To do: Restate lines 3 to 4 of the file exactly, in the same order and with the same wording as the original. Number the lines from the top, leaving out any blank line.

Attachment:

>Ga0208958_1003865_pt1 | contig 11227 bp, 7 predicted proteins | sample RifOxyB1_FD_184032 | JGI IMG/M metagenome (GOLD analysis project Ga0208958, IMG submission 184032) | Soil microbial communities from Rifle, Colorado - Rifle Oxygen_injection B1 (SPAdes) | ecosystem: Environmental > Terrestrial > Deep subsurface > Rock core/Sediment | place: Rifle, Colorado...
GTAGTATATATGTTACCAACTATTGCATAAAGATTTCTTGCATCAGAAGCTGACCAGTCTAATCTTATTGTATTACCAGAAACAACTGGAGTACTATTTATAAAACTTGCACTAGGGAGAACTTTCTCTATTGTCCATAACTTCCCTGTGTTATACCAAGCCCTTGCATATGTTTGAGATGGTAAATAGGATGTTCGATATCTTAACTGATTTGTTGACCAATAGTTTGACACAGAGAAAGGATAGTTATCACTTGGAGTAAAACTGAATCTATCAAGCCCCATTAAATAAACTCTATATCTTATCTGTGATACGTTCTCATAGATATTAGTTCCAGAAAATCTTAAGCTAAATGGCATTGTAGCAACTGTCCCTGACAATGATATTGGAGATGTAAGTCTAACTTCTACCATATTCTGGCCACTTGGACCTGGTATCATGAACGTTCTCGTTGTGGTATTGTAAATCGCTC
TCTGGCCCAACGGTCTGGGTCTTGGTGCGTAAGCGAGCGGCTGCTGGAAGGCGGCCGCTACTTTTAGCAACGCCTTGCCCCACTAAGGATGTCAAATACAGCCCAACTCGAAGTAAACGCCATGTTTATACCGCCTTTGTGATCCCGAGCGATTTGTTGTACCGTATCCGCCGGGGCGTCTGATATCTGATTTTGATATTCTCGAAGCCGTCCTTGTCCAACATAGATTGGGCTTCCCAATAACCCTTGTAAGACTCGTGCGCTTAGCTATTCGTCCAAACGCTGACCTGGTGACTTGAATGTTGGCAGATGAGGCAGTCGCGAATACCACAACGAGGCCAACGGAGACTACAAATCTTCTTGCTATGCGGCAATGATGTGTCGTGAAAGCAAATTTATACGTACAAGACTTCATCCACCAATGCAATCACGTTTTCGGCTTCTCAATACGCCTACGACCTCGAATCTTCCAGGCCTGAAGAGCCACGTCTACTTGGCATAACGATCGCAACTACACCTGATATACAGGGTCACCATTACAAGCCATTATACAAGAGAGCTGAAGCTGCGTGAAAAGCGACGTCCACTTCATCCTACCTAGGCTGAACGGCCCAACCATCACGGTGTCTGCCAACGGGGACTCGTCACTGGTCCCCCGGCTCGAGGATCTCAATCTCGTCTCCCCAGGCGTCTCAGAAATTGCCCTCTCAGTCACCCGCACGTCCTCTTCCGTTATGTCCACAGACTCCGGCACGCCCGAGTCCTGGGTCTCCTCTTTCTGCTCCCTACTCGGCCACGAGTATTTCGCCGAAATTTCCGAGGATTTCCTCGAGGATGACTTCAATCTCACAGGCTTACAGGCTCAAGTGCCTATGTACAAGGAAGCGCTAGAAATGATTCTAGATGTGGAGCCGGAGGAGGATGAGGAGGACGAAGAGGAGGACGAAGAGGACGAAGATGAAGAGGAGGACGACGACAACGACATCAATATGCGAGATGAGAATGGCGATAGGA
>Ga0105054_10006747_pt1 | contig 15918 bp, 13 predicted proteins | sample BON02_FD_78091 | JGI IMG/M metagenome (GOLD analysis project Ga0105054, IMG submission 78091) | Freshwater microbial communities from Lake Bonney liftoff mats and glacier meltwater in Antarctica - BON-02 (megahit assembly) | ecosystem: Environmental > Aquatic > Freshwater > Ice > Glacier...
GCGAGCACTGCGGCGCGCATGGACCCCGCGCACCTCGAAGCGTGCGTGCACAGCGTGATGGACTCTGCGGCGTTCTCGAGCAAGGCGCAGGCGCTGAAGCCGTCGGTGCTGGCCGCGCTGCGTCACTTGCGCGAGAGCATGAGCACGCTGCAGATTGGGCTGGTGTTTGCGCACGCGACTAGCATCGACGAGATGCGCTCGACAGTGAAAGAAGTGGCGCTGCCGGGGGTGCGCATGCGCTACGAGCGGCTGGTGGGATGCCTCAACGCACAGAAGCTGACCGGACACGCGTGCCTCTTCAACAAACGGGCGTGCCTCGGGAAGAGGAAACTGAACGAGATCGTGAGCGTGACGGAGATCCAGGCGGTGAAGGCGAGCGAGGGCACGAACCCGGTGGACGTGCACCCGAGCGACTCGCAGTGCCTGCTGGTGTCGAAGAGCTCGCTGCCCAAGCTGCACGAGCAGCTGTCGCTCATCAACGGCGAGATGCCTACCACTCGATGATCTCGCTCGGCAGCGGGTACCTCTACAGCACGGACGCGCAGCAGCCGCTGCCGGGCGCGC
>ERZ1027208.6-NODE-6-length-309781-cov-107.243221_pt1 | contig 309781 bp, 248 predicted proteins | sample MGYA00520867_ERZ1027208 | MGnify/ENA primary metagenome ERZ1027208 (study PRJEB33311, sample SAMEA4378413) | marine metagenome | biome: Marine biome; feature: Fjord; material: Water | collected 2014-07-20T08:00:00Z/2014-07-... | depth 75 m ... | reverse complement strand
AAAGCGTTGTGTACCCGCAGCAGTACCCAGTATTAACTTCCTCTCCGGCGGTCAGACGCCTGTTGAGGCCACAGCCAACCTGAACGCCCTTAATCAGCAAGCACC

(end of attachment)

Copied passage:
TCTGGCCCAACGGTCTGGGTCTTGGTGCGTAAGCGAGCGGCTGCTGGAAGGCGGCCGCTACTTTTAGCAACGCCTTGCCCCACTAAGGATGTCAAATACAGCCCAACTCGAAGTAAACGCCATGTTTATACCGCCTTTGTGATCCCGAGCGATTTGTTGTACCGTATCCGCCGGGGCGTCTGATATCTGATTTTGATATTCTCGAAGCCGTCCTTGTCCAACATAGATTGGGCTTCCCAATAACCCTTGTAAGACTCGTGCGCTTAGCTATTCGTCCAAACGCTGACCTGGTGACTTGAATGTTGGCAGATGAGGCAGTCGCGAATACCACAACGAGGCCAACGGAGACTACAAATCTTCTTGCTATGCGGCAATGATGTGTCGTGAAAGCAAATTTATACGTACAAGACTTCATCCACCAATGCAATCACGTTTTCGGCTTCTCAATACGCCTACGACCTCGAATCTTCCAGGCCTGAAGAGCCACGTCTACTTGGCATAACGATCGCAACTACACCTGATATACAGGGTCACCATTACAAGCCATTATACAAGAGAGCTGAAGCTGCGTGAAAAGCGACGTCCACTTCATCCTACCTAGGCTGAACGGCCCAACCATCACGGTGTCTGCCAACGGGGACTCGTCACTGGTCCCCCGGCTCGAGGATCTCAATCTCGTCTCCCCAGGCGTCTCAGAAATTGCCCTCTCAGTCACCCGCACGTCCTCTTCCGTTATGTCCACAGACTCCGGCACGCCCGAGTCCTGGGTCTCCTCTTTCTGCTCCCTACTCGGCCACGAGTATTTCGCCGAAATTTCCGAGGATTTCCTCGAGGATGACTTCAATCTCACAGGCTTACAGGCTCAAGTGCCTATGTACAAGGAAGCGCTAGAAATGATTCTAGATGTGGAGCCGGAGGAGGATGAGGAGGACGAAGAGGAGGACGAAGAGGACGAAGATGAAGAGGAGGACGACGACAACGACATCAATATGCGAGATGAGAATGGCGATAGGA
>Ga0105054_10006747_pt1 | contig 15918 bp, 13 predicted proteins | sample BON02_FD_78091 | JGI IMG/M metagenome (GOLD analysis project Ga0105054, IMG submission 78091) | Freshwater microbial communities from Lake Bonney liftoff mats and glacier meltwater in Antarctica - BON-02 (megahit assembly) | ecosystem: Environmental > Aquatic > Freshwater > Ice > Glacier...